Saturday, September 26, 2009

A Look at Aetna's (AET) Q2 Income Statement

One of the primary pillars which underpin arguments in favor of health insurance reform is the idea that health insurance companies earn "fat" profits, and it is these profits which stand in the way of an equitable health care system in this country. I feel that this concept has not been properly examined to determine it's validity, a surprising state of affairs considering we are mere weeks away from a possible overhaul of the entire health care system. Below I'll briefly walk through Aetna's (AET) income statement for the three months ended June 30th, 2009. I chose Aetna because it is sufficiently large - it's membership is greater than 45M across the medical,dental, and pharmacy network - to provide a representative view of the industry. The Company also operates in each of the 50 states in the US.

For the three months ended June 30th, 2009, Aetna reported revenues totaling $8,657.6M. I'd like to focus on a top line number that's more applicable to it's core business though - Health Care Premium Revenue - which totaled $7,030.5M for the quarter. During the same period, Aetna incurred Health Care Costs of $6,102.4M. Health Care Costs are essentially what the Company paid out in claims throughout the quarter. Using this measure alone, one might conclude that the difference between what Aetna received in premiums and what it paid out in claims - $928.1M - represents a relatively "fat" 13.2% profit margin. This sort of analysis ignores the fact that Aetna must pay it's 35,500 employees to administer this entire operation; this expense shows up in the General and Administrative expenses line item, which totaled $1,160.2M for the quarter.

You might be saying "what a second, based upon Aetna's three most core measures of revenues and expenses, it appears that they are $232.1M to the negative." This observation would be correct: Aetna is spending more on health care costs and salaries etc. than it is bringing in via premium revenues. We know however, that Aetna reported net income of $346.6M for the quarter; how do we reconcile this?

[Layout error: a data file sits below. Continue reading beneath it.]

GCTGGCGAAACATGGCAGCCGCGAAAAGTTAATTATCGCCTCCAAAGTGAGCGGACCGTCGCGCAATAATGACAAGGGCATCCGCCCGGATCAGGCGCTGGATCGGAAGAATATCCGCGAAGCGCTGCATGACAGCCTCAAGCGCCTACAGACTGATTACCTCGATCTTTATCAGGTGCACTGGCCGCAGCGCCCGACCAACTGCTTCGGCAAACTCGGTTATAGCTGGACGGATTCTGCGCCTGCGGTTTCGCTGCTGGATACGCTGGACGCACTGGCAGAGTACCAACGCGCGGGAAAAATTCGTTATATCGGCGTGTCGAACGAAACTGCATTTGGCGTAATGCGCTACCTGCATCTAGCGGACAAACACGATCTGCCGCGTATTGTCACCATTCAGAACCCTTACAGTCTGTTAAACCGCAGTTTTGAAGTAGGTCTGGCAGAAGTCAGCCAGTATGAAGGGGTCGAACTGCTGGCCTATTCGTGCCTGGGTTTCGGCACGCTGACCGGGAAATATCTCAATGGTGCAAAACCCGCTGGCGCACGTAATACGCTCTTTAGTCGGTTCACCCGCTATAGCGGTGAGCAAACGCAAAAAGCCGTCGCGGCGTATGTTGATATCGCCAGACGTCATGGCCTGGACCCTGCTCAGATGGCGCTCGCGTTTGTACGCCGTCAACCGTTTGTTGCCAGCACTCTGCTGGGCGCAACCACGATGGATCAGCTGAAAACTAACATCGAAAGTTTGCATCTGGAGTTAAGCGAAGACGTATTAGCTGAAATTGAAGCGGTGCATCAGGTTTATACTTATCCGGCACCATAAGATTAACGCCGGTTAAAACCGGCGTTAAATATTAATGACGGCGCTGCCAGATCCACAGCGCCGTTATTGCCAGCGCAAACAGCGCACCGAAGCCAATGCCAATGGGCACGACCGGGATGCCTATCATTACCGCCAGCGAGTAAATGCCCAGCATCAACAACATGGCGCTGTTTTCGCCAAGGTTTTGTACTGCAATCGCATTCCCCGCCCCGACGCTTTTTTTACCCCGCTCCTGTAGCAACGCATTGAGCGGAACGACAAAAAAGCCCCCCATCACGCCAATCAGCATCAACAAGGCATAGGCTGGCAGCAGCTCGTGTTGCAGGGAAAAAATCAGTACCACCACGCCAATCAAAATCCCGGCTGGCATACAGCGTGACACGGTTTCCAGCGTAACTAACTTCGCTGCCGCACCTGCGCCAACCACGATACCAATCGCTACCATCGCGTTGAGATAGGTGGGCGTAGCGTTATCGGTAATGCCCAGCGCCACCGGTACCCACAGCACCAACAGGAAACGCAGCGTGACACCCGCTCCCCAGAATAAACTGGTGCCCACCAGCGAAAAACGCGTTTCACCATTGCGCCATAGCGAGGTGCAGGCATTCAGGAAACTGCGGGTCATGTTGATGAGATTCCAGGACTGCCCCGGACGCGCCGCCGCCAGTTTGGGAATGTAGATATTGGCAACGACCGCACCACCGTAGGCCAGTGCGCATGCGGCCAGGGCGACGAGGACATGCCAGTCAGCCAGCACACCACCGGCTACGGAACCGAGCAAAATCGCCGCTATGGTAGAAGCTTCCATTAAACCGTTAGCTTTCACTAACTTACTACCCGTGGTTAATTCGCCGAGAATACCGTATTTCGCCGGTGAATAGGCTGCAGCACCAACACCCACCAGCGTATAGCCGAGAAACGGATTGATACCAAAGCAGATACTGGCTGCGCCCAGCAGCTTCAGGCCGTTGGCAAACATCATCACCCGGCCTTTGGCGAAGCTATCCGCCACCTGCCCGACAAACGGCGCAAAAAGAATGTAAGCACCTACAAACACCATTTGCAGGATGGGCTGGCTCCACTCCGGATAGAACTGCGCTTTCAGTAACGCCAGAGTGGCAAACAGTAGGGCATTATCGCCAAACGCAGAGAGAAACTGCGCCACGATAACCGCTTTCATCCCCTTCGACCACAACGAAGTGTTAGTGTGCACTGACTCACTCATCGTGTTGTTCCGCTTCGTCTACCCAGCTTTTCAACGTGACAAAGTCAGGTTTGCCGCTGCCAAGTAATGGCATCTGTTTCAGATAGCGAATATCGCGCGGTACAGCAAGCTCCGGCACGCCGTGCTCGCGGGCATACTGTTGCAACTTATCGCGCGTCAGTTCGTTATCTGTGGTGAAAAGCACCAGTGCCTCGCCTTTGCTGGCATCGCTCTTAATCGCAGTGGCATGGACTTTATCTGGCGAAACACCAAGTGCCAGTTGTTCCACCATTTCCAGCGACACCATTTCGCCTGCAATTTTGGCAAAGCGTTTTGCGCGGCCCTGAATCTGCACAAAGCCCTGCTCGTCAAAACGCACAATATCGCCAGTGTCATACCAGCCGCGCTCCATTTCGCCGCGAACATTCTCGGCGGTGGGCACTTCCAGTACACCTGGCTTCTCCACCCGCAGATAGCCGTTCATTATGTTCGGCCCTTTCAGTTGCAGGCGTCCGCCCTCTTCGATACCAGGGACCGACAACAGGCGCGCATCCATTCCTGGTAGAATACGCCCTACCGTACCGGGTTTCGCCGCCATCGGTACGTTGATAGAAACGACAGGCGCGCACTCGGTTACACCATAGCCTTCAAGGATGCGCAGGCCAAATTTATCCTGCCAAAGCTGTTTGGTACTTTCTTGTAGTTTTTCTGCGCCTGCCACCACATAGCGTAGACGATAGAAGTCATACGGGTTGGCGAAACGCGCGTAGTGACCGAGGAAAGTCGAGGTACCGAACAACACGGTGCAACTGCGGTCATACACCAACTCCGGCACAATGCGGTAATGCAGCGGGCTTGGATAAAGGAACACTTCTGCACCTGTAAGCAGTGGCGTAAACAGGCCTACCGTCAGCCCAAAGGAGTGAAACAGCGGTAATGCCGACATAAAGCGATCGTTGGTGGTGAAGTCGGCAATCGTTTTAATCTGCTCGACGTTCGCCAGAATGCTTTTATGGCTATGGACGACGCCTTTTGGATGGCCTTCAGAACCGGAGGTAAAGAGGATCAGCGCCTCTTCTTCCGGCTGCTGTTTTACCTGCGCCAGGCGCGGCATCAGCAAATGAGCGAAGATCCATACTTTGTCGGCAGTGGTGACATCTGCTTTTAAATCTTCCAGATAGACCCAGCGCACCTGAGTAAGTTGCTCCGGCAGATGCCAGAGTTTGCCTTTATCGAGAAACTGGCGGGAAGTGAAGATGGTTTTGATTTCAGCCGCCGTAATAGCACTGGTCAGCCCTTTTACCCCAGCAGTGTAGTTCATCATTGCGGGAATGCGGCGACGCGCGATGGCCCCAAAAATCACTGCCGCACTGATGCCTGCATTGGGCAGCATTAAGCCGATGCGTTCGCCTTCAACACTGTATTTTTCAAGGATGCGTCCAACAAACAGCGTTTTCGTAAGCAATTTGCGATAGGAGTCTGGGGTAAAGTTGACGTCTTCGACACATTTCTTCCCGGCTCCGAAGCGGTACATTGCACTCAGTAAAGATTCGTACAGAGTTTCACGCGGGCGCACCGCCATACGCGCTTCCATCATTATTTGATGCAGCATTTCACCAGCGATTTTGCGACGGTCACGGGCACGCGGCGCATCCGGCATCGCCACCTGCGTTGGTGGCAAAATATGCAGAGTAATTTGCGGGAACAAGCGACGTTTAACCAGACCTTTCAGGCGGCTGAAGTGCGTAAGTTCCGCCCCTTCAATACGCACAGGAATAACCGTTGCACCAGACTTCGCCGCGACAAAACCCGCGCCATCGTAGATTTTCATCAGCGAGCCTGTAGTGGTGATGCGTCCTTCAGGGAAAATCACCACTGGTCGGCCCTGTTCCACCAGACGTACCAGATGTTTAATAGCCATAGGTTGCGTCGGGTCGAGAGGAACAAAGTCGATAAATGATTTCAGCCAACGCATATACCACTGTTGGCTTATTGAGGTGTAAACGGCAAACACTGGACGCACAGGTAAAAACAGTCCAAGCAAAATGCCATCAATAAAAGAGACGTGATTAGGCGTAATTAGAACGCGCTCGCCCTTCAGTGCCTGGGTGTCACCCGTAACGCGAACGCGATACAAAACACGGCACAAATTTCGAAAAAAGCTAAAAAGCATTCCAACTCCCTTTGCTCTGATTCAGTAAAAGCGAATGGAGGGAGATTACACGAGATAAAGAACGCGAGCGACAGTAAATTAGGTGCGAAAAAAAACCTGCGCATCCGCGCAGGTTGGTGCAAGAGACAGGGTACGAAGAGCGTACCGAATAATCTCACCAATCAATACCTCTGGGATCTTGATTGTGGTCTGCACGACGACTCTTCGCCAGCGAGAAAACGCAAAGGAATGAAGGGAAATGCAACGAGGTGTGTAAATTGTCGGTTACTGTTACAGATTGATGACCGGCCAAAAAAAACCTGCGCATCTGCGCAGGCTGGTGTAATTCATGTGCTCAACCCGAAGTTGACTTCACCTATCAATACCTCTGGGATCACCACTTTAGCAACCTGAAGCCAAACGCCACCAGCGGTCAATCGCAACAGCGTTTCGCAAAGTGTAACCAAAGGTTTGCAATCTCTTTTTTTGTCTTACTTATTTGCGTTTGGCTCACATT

When you really get down to it, Aetna is relying on fees and investment income to break into the positive. These two items totaled $1,151.2M for the quarter. Once you add in one more revenue item - Other Premiums ($475.9M) - and net out Selling Expenses ($303.8M), Current/Future Benefits ($503.8M), Interest Expense ($60.7M) and Income Taxes ($168.8M), you are left with only $346.6M in Net Income.

What this means is that Aetna's Net Income ($364.6M) represents just 3.997% of it's total revenue ($8670.8) for the quarter. That ratio for Exxon (XOM) during Q2 was 5.3%, for Microsoft (MSFT) it was 23.2%, for Nike (NKE) it was 7.24%, for McDonalds (MCD) it was 19.3%, and for General Electric (GE) it was 7.3%. These figures actually defy some conventional wisdom, as most of the comparison companies own significant amounts of depreciable assets. Depreciation is recorded as an expense against net income, but it is not an event which affects cash flows. This accounting rule often leads to reported net income which is substantially lower than cash flow from operating activities (CFFO). Aetna's business however, deals in the somewhat intangible realm of insurance; thus, they do not benefit - from a taxable income standpoint - from the depreciation charges enjoyed by firm's having large amounts of physical assets.

Let's be honest here. If the government somehow forced Aetna to operate as a non-profit corporation, it would only allow the company to pay out an additional $515.4M (net income before taxes assuming non-profit status) in claims. This would only represent a 7.8% increase in quarterly claim payouts. This calculation of course assumes that the "new" Aetna would have an identical cost of capital to the "old" Aetna. The money just isn't there.

*long GE Sphere: Related Content

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